Holland v. Rich

23 Pa. D. & C.3d 627 | Pennsylvania Court of Common Pleas, Delaware County | 1982


The facts of the unfortunate incident giving rise to this litigation can be summarized briefly. In the early evening hours of April 9, 1976, Gregory Holland, then age 16, was shooting pool in Walt’s Cafe at 604-606 Morton Avenue, Chester, Pa. Walt’s Cafe was owned and operated by Walter P. Kirkner, Inc., with Mr. and Mrs. Walter P. Kirkner as the officers and shareholders in the corporation. James Rich was the bartender employed by Walt’s Cafe. On the evening of the incident, Holland, standing some three to five feet from Rich, suffered a gunshot wound to the abdomen when a pistol Rich was either “checking” or “playing around with” discharged. No evidence was presented at trial of any altercation between Holland and Rich prior to the shooting. Rich had previously shot himself accidentally on two separate occasions, and had threatened another individual with the weapon in the past. Testimony was offered that Walter Kirkner knew that Rich carried a pistol, had previously shot himself and had made threats with the weapon to another individual.

As a result of the abdominal gunshot wound, Holland was hospitalized on three separate occasions at Crozer-Chester Medical Center and Sacred Heart Hospital in Chester, and underwent surgical procedures during each hospitalization, primarily for bowel obstructions and adhesions, and other complications of the wound. As a result of the surgery, he exhibits a significant surgical scar extending from the lower chest to the navel.

After a non-jury trial, the court entered a verdict in favor of plaintiff Gregory Holland and against all *629defendants, namely James Rich, Mr. and Mrs. Walter P. Kirkner and Walter P. Kirkner, Inc., in the amount of $23,000, and in favor of plaintiffs James Holland, Sr. and Dora Holland, against all defendants, in the amount of $14,195.80, representing medical expenses incurred by their son. It is to this verdict that exceptions were taken with argument before the court en banc.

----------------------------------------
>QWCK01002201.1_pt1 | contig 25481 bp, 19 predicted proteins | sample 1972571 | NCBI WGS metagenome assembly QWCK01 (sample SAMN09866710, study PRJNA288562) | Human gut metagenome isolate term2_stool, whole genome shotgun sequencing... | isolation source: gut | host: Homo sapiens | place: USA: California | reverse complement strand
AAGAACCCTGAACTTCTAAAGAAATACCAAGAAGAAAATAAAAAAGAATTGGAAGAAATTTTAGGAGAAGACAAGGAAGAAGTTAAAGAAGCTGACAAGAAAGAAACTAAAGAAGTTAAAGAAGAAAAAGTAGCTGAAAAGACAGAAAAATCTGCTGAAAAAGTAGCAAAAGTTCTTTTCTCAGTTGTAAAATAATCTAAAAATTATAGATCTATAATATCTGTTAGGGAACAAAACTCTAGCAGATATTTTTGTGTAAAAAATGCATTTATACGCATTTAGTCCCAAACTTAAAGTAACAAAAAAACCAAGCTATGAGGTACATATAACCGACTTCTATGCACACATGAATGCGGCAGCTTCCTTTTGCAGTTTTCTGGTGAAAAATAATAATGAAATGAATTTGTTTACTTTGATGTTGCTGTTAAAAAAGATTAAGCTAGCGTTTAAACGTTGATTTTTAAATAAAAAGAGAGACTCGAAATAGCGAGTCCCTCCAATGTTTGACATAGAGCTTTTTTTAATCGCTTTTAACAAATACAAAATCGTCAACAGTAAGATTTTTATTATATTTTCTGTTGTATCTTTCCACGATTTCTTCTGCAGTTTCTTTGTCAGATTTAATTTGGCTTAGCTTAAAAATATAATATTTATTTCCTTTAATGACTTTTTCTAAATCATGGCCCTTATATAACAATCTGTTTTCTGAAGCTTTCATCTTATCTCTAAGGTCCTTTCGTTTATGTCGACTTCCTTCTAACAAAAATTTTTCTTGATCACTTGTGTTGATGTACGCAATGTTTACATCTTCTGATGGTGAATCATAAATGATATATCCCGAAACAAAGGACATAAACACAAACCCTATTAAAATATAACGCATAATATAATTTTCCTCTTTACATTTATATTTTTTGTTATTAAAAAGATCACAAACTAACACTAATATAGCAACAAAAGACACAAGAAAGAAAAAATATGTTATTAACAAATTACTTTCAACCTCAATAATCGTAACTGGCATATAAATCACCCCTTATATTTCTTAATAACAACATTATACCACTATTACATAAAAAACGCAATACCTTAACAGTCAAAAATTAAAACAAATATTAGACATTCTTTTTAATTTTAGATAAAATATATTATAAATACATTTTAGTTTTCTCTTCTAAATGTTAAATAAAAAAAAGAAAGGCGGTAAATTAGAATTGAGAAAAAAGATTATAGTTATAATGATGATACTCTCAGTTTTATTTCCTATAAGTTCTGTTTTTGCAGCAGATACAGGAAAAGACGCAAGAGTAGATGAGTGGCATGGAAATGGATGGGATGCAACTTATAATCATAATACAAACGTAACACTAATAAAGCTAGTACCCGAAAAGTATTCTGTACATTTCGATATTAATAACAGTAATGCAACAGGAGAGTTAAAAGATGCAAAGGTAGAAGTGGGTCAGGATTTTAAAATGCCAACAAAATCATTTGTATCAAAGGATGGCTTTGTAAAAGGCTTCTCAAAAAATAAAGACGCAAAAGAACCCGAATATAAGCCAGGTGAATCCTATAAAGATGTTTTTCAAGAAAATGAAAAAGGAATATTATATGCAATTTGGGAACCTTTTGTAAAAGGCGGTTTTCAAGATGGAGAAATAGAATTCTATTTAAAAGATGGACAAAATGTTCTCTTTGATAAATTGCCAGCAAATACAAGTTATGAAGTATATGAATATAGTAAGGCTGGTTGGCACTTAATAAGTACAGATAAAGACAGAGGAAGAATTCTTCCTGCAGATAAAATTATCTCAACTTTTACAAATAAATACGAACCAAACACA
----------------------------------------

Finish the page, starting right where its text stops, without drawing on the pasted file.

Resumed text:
Plaintiffs assert that Pennsylvania Rule of Civil Procedure 1038(d) requires, inter alia, that “each exception shall set forth a separate objection precisely and without discussion.” The purpose is “to enable the court to rule upon them intelligently and the opponent to prepare himself adequately in advance of argument.” (See Goodrich-Amram 2d, comments to Rule 1038-d: 1). However, the court must now weigh the language in this rule with the language of Pennsylvania Rule of Civil Procedure 126 which calls for a “liberal construction” of the rules “to secure the just, speedy and inexpensive determination of every action. . . the Court at every stage of any such action . . . may disregard any error or defect of procedure which does not affect the substantial rights of the parties.”

Here, plaintiffs do not contend in their motion to strike that they were precluded from adequately preparing in advance of oral argument and, in fact, plaintiffs’ “Memorandum in Opposition to Defendants’ Exceptions to Decision” respond to all arguments raised by defendants in their brief. Accordingly, with prejudice neither being claimed nor shown, the court denies plaintiffs’ motion to strike and moves to consider the merits of the exceptions raised by the defense.


Defendants have raised as an affirmative defense in this action the assumpsion of risk by plaintiff, Gregory Holland. The doctrine of assumption of risk has recently come under serious question in Pennsylvania.1 Nevertheless, this court has determined that plaintiff did not assume the risk under the previously established standards as set forth, inter alia, in Jones v. Three Rivers Management Corporation, 483 Pa. 75, 394 A. 2d 546 (1978) and McIntyre v. Cusick, 247 Pa. Superior Ct. 354, 372 A. 2d 864 (1977).

While it is undisputed that plaintiff Holland was aware that defendant Rich carried a gun in the bar, still Holland testified at trial that he had no argument with Rich in the minutes preceding the shooting, and there had been no verbal threats nor had any threatening movements been made by Holland toward Rich before the incident. Holland also testified, albeit contrary to the testimony of Rich, that he (Holland) was standing at the pool table preparing to take a pool shot at the time of the incident, and Holland further testified that he did not see Rich point the gun at him before the shot rang out. The credibility of the witness is inarguable for the finder of fact: Galizia v. McKim, 210 Pa. Superior Ct. 144, 232 A. 2d 213 (1967). Thus, the trial judge in this non-jury matter could properly *631choose to accept the testimony of plaintiff Holland and reject the testimony of defendant Rich with regard to gun play prior to the shooting. Further evidence was offered at trial from investigating police officer Commodore Harris to the effect that Rich told Harris the gun went off while Rich was “checking it.” In summary, the court did not find that the danger which ultimately confronted Gregory Holland was “glaringly obvious or patent,”: Cummings v. Nazareth Borough, 427 Pa. 14, 233 A. 2d 874 (1967), nor that plaintiff Holland knew the danger and willingly accepted the risk of a gunshot wound simply by entering an establishment in the city of Chester where the bartender, even one who had previously wounded himself, possessed a weapon.